The PC(USA) Office of Public Witness has released workshop titles and descriptions for Compassion, Peace Justice (CPJ) Training Day, held annually in Washington D.C. The 2016 training date is Friday, April 15. Attending Presbyterians can then join the larger ecumenical community for the next two days in plenaries, worship and discussion as part of Ecumenical Advocacy Days (EAD), which brings together more than a 1,000 people within the Christian community for its annual national gathering.
The event culminates on Monday, April 18, where attendees can lobby their local congressmen on important social justice issues. The 2016 EADs conference theme is “Lift Every Voice! – Racism, Class and Power.”
A wide range of topics is available in the training sessions, including racism, environmental justice, mass incarceration, and immigration. The new interim executive director of the Presbyterian Mission Agency (PMA), Tony De La Rosa, will co-lead one of workshops. Titled, “Lift Every Voice!: A Conversation…” De La Rosa will share his hopes for the PMA as it seeks to confront racism, class and power in the midst of transition within the agency. Sara Lisherness, director of Compassion, Peace and Justice Ministries, will also co-lead this session.
Other workshops and their descriptions include:
Anti-racism: Next Steps? - prepares participants to initiate conversations around anti-racism in their congregations and/or communities. Tools and resources will be made available.
Backyard Beauty, Backyard Pollution: What Role Can We Play in Environmental Justice? – explores how to go beyond changing light bulbs and starting a church recycling project to tackle systemic issues of race, class and power. It includes a discussion on how to use the environment to bridge divisions that exist in our own communities.
Educate A Child: Disrupting the School to Prison Pipeline – focuses on the domestic component of the church’s Educate A Child initiative, and asks “Who has the power?” in our current education system. Leaders will equip participants with tools to directly serve students who are falling through the cracks and that can impact policy at local, state and national levels.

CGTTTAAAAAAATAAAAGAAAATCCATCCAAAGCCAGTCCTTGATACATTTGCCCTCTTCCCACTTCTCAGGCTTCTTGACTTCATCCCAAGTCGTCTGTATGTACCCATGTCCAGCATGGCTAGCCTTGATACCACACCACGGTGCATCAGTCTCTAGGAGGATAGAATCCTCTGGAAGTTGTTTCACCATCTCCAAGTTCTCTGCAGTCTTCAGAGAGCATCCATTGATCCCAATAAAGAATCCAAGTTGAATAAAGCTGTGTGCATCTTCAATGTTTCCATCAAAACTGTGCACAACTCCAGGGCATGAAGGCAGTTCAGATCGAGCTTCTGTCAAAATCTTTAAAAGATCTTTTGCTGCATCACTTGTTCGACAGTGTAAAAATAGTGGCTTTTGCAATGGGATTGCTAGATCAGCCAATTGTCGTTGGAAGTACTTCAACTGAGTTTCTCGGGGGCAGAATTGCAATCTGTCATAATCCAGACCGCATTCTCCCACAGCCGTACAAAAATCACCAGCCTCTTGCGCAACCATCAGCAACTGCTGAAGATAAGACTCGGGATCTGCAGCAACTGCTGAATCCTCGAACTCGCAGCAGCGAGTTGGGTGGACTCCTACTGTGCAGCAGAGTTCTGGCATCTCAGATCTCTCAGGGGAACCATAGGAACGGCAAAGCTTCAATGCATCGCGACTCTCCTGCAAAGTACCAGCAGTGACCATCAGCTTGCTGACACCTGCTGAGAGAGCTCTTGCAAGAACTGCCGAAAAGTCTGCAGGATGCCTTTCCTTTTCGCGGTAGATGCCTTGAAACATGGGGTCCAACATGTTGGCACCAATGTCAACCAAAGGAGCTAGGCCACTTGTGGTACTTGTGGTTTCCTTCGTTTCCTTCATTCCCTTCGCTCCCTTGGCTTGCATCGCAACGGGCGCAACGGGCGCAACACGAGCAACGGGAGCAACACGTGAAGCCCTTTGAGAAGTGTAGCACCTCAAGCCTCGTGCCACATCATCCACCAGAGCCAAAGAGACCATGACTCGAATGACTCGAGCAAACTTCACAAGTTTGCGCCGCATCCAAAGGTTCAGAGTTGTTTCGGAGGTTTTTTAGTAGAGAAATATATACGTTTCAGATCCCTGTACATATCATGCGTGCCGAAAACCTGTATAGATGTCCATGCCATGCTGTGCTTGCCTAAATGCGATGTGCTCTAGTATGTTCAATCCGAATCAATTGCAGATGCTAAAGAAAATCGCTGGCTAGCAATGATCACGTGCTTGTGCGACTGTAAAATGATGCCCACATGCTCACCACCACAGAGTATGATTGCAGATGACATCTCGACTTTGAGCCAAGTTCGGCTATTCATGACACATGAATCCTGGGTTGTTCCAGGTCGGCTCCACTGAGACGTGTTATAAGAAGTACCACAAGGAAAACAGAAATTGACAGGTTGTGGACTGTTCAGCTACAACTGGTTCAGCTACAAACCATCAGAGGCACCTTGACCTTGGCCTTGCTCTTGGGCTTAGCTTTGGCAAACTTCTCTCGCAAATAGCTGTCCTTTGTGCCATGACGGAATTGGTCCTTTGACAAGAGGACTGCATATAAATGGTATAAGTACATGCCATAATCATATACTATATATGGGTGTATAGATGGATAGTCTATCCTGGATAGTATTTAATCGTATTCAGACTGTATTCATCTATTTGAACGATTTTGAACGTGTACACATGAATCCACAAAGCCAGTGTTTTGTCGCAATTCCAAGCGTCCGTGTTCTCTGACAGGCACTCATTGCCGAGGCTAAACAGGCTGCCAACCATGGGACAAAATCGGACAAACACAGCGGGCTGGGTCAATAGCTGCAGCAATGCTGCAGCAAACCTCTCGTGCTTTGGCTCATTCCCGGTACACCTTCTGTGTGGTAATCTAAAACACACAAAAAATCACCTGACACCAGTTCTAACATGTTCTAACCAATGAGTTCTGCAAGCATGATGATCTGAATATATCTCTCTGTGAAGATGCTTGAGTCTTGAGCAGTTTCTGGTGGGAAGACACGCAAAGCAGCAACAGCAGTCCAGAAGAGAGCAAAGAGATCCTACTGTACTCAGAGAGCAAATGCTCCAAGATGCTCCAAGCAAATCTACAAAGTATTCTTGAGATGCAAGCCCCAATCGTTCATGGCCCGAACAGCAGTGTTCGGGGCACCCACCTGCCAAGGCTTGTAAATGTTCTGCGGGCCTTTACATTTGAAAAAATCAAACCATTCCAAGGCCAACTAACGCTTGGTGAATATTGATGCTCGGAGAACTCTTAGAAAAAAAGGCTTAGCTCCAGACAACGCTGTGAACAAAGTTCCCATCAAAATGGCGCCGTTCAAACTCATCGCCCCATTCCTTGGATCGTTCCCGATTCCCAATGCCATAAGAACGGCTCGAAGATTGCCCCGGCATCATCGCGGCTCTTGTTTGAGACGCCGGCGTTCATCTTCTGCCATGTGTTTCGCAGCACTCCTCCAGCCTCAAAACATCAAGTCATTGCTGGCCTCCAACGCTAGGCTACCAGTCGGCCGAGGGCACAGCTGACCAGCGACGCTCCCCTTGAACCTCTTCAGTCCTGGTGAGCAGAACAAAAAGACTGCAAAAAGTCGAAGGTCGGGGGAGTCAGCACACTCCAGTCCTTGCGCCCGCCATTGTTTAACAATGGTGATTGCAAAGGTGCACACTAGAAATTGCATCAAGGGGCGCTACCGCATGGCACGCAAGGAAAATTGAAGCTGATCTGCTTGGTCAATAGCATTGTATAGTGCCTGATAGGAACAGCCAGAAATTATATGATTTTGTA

The Global Refugee Crisis – provides an overview of the current global crisis and suggests ways to respond to the largest number of refugees and displaced persons in the world since the end of WWII.
Locked Up and Locked Out: Addressing the Issue of Mass Incarceration and its Continuous Disempowerment of Low-Income Communities – examines recidivism reduction and the struggle inmates have acclimating to society post-release. It also examines the difficulties current laws pose for released offenders and their employment, voting and welfare opportunities.
CPJ Day participants can also choose to attend workshops titled Engaging Corporations on Human Trafficking; Global Corporate Exploitation: Debt and Taxes; Privilege and Social Capital: The Impact of Race and Class; and Unrigging U.S. Elections: Voting for Citizens, Not SuperPACs, to name a few.
You can view a complete list and description for each of the 17 workshops and register for CPJ Training Day and EAD. The discounted early registration fee ($75 for CPJ Day and $55 for EAD) has been extended to March 1.
In a previous story, Sara Lisherness spoke to the importance of CPJ Training Day, which has grown steadily over the past five years since it’s been integrated into the start of Ecumenical Advocacy Days.
“What’s important about this event is it gets at the essence of what it means to be reformed. We’ve always understood that we care for the spiritual life of faith communities, but we are also called to care for the moral life of our communities, nation and world. We are called to work for justice and peace.”
The Office of Public Witness, which is the public policy information and advocacy office of the General Assembly of Presbyterian Church (U.S.A.), hosts CPJ Day.